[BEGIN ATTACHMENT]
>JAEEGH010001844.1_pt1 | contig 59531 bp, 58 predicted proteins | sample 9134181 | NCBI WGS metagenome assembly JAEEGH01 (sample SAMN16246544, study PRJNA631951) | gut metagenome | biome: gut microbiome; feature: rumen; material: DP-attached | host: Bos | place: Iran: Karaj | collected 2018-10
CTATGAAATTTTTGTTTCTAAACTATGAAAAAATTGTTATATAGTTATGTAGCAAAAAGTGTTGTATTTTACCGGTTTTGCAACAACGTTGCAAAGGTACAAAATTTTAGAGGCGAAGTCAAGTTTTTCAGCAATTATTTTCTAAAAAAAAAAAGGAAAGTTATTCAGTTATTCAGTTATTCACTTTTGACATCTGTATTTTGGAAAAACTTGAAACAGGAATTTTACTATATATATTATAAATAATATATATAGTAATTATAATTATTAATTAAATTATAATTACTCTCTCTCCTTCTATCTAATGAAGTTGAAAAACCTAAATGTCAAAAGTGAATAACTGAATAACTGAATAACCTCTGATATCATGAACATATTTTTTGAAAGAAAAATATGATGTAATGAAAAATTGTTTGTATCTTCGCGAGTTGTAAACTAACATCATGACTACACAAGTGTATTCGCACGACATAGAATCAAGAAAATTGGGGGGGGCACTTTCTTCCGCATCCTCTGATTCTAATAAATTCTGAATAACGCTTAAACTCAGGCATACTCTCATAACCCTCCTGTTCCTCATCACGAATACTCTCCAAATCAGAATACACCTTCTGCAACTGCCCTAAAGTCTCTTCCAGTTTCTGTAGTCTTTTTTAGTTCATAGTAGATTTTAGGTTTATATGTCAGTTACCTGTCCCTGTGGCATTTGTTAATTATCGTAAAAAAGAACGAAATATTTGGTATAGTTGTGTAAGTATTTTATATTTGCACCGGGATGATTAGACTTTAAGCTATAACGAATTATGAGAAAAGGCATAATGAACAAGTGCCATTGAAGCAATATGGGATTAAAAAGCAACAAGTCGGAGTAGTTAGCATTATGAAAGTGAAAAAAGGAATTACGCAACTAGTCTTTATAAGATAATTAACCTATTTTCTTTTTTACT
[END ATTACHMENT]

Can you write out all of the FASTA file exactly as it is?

>JAEEGH010001844.1_pt1 | contig 59531 bp, 58 predicted proteins | sample 9134181 | NCBI WGS metagenome assembly JAEEGH01 (sample SAMN16246544, study PRJNA631951) | gut metagenome | biome: gut microbiome; feature: rumen; material: DP-attached | host: Bos | place: Iran: Karaj | collected 2018-10
CTATGAAATTTTTGTTTCTAAACTATGAAAAAATTGTTATATAGTTATGTAGCAAAAAGTGTTGTATTTTACCGGTTTTGCAACAACGTTGCAAAGGTACAAAATTTTAGAGGCGAAGTCAAGTTTTTCAGCAATTATTTTCTAAAAAAAAAAAGGAAAGTTATTCAGTTATTCAGTTATTCACTTTTGACATCTGTATTTTGGAAAAACTTGAAACAGGAATTTTACTATATATATTATAAATAATATATATAGTAATTATAATTATTAATTAAATTATAATTACTCTCTCTCCTTCTATCTAATGAAGTTGAAAAACCTAAATGTCAAAAGTGAATAACTGAATAACTGAATAACCTCTGATATCATGAACATATTTTTTGAAAGAAAAATATGATGTAATGAAAAATTGTTTGTATCTTCGCGAGTTGTAAACTAACATCATGACTACACAAGTGTATTCGCACGACATAGAATCAAGAAAATTGGGGGGGGCACTTTCTTCCGCATCCTCTGATTCTAATAAATTCTGAATAACGCTTAAACTCAGGCATACTCTCATAACCCTCCTGTTCCTCATCACGAATACTCTCCAAATCAGAATACACCTTCTGCAACTGCCCTAAAGTCTCTTCCAGTTTCTGTAGTCTTTTTTAGTTCATAGTAGATTTTAGGTTTATATGTCAGTTACCTGTCCCTGTGGCATTTGTTAATTATCGTAAAAAAGAACGAAATATTTGGTATAGTTGTGTAAGTATTTTATATTTGCACCGGGATGATTAGACTTTAAGCTATAACGAATTATGAGAAAAGGCATAATGAACAAGTGCCATTGAAGCAATATGGGATTAAAAAGCAACAAGTCGGAGTAGTTAGCATTATGAAAGTGAAAAAAGGAATTACGCAACTAGTCTTTATAAGATAATTAACCTATTTTCTTTTTTACT